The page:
Walking the Story
A Story by Martin Shaw
What follows is a ‘walking the story’ – Martin Shaw walking the land (in this case Dartmoor National Park in England) – covering a physical geography that features in the Devon folktale; ‘The Raven of Chaw Gully’. It is part of a wider forthcoming book where he explores the relationship between story and place.
On a day of mist and below freezing temperature, the land seems defiantly un-scored by agriculture. This rain ruins the fields, turns the hedge to vertical slurry, tips the thresher into the mire, pushes cows flat to the lichen covered boulders, piss wet and numbed. The big handed sons of bailing twine, the farmers, are washed clean away, sloshed across the bruise-flecked downs. The land grapples with the forthright energies required to give us spring some time later. Wet branches hold such ideas fast.
In the distance, the north moor. There is a nordic band of light – clear, gold, framing maybe twenty miles of near treeless land on the very horizon line. Underneath are the more familiar Prussian blues and endlessly varying heathers. It is almost like a Rothko painting still drying, with linseed sluiced through it – wonky horizontal gold, blue, green strips – every colour utterly translucent with moisture. After a time I arrive at that distance.
Snow. Wet flanks of it, half covering the crumbling stone walls of the high moor, making these domestic field arrangements appear like Aztec glyphs, concealing some great and burdened secret. Sky is iron, utterly.
Gazing out from the ice ridged tarmac that separates the north and south moor, my eye struggles to truly recognise the landscape. Certain curls of granite are simply missing, or walkabouts. This new seeing is quite a development, especially considering I had deliberately neglected to bring a map.
The absence of map is not haste or a deliberate foolishness, but a desire to walk these stories in the old way, to hold in mind rather than language or grid, the root to and from my destination. Like the oral mythteller’s handling of a story entirely through memory, I intend to do the same in the walking line. For some stories this is easy, for others, less so. When I had started up from the southern ridge of the moor all was green – cold – but green.
Within minutes there is a pronounced dip, the first of many. What appears a flat, easily negotiable landscape from the road is nothing of the sort. It is layered, mystically sliced up with sudden descents and bogs. What has seemed a straight forward walk to the gorge and back is now a very different scene: with the winter covering I’m lost as to where to go.
Deer Almost as I am having that thought I notice fresh deer tracks on the crisp snow in front of me. Looks like a doe roe deer, possibly fallow. The cloven hoofed print is delicate – the two sides of the hoof curve inwards like two sides of an arrow head. Were they branching out I could have continued a brief fantasy that it was wild boar returning to the high moor. There are rumours, but not today. There are pellet droppings – dry – and as I impulsively decide to follow the tracks I start to pass trees with frayed bark here and there, a sign of trees used by stags to rub the velvet off their growing antlers. It’s a couple of months after rutting season but it still makes me glance quickly about.
The prints shove my thinking out from my numbed icy skull. I see my old tent, wood burner blazing with dry ash, the floor three skins deep with red deer, goat, rabbit and sheep. I remember years of living in a circle. It was following tracks like these that got me into all that trouble in the first place. I can hear hail on canvas like a hymn of god, and see dusks when the new darkness bristled with the return of the roe just feet from my thick felted door flap.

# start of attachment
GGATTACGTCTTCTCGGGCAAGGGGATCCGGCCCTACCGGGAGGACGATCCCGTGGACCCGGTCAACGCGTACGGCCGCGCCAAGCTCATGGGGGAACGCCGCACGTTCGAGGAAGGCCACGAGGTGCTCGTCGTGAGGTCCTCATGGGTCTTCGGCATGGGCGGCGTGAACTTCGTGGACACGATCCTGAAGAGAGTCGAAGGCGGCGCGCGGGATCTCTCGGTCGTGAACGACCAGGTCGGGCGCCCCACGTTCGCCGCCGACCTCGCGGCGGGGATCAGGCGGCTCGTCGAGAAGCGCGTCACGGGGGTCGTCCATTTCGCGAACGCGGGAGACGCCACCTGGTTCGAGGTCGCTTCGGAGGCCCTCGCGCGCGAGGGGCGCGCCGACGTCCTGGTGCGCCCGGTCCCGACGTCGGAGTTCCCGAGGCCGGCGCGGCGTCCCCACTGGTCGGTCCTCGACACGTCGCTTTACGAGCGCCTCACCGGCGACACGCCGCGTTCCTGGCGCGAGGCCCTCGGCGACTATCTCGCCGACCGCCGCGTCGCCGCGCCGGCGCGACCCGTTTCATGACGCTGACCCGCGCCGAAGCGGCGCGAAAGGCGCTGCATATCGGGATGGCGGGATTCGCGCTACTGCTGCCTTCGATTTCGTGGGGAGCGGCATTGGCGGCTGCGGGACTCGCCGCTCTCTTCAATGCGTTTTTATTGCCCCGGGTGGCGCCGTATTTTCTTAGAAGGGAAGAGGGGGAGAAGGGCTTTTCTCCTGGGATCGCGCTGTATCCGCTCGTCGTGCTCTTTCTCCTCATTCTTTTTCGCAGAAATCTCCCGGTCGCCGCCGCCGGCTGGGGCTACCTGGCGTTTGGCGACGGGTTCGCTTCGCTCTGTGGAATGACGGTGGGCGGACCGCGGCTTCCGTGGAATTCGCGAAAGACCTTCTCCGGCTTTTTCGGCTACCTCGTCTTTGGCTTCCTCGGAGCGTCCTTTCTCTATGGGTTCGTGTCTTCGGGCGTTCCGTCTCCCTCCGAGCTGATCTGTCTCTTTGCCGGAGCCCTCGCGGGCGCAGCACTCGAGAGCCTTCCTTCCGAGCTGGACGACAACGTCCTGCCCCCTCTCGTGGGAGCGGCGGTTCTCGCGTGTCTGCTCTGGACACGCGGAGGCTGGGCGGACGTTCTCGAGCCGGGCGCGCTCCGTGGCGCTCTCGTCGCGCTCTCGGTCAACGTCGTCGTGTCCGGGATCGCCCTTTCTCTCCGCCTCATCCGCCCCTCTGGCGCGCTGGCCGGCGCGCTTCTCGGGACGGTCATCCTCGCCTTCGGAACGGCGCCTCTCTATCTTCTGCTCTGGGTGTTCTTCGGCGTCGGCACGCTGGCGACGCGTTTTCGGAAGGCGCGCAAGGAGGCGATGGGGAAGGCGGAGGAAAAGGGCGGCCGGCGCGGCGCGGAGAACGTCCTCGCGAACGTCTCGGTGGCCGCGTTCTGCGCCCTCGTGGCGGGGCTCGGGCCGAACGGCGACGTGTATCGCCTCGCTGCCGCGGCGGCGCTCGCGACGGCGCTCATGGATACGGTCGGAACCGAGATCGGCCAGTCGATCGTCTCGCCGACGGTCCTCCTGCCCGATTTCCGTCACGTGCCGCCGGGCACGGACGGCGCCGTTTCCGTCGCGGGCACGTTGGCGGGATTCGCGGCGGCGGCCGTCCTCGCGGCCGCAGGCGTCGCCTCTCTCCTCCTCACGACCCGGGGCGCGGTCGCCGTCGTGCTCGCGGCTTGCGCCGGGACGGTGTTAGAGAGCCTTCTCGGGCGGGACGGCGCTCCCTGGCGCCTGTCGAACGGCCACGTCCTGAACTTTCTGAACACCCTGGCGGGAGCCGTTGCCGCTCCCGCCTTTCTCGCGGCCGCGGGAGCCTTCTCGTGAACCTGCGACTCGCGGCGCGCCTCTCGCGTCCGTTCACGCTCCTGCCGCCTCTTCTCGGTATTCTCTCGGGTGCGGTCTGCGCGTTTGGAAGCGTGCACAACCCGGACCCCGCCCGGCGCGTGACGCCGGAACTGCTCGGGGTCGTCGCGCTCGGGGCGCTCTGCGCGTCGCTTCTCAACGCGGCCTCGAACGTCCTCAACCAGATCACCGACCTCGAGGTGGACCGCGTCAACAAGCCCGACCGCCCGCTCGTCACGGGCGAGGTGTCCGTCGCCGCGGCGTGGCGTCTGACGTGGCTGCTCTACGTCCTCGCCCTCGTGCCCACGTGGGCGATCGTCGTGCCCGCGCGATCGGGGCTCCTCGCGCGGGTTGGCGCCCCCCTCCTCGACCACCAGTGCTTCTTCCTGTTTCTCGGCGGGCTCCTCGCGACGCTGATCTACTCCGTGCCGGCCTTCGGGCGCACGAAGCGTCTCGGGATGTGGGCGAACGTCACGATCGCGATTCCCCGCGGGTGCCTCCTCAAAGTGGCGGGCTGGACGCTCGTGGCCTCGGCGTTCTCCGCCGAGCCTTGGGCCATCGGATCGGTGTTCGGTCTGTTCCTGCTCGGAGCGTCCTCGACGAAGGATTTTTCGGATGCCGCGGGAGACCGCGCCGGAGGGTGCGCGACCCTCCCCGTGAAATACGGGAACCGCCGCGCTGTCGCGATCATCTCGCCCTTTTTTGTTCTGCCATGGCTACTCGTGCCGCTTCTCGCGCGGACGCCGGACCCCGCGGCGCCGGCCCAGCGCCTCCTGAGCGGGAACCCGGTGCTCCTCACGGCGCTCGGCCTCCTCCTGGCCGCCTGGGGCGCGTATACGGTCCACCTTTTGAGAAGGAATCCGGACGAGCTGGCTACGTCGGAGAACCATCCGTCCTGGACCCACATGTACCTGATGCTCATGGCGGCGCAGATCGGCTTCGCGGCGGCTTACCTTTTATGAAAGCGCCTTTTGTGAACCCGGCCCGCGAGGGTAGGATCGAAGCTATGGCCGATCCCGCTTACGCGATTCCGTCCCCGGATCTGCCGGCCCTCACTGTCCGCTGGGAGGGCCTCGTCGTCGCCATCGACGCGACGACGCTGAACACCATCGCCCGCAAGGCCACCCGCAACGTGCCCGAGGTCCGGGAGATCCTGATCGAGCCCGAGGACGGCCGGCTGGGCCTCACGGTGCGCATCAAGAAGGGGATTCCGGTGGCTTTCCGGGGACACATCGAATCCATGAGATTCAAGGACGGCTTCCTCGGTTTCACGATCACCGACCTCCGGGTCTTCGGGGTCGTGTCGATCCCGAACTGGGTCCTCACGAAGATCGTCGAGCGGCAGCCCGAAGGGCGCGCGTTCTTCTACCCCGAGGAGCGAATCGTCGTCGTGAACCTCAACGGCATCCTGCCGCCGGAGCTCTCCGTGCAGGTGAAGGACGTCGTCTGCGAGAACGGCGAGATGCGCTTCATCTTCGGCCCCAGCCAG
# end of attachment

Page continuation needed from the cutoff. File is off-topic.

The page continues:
Or are these hooves another magic? When I travel with my crane-skin bag of stories across America, I hear Natives tell of a Deer Woman – sometimes deer, sometimes maiden or brown eyed crone –always hoofed. She belongs to those charged tribe of feminine animal powers – the Xana from Spain, the Lara from Brazil, La Llorona from Mexico, even the Naag Kanyas – the serpent women of India. She loves to dance, arrives at times of transformation, but will not hesitate to kick with those hooves if you look a little stuck. Today she feels jaunty, and I follow.
So now I’m clearly off map-time. If I’m going to find this gully I’ll find it with a mixture of instinct and animal trails. In this weather that gully must provide good shelter. The tender prints meander but slowly lead to a fast flowing stream. Next to the stream are the remains of an old cottage and some recent tangerine peel left on a wall. Tracks start to converge here, and it’s clear the action was happening around dawn, just after the snowfall. There’s plenty of wintered bracken and brambles to munch on, as well as couple of seedling trees which must have seemed like high feasting in this iron-cold month.
Raven Raven sweeps overhead. Silent, ebony against the freezing grey. In a second I trade trails. It heads northwards, over the other roe tracks and far beyond, just disappearing at a slight dip in the granite tumped horizon line. Seeing raven is a big lift. I am now stomping through thick, dead bracken with a crusting of snow and ice on top, facing a long incline. My breathing is shallower, but I feel a charge seeing those casual black wings marking tracks in the bone-cold air. The wind gets up. That low, elemental moan. My ears are red and Levis soaked to the knee.
Raven carries the Nigredo black of the alchemist on its wings, beak, body. It is like some charcoal stain on the optimists blue horizon. Fifty thousand years of gobbling scat and flesh, a constant at the battlefield, make it a companion to putrefaction. Black is strong medicine, even when denied that it is a colour at all. It is the robe of choice for any decent occultist, the black of night is the cover for illicit liaison, to be ‘in the dark’ is to be wandering, confused, un-settled, it is a soil that produces the fragrant oriental lilly, it is a hint of what could await at the moment of death. Raven is a spiritus rector, a guardian deity.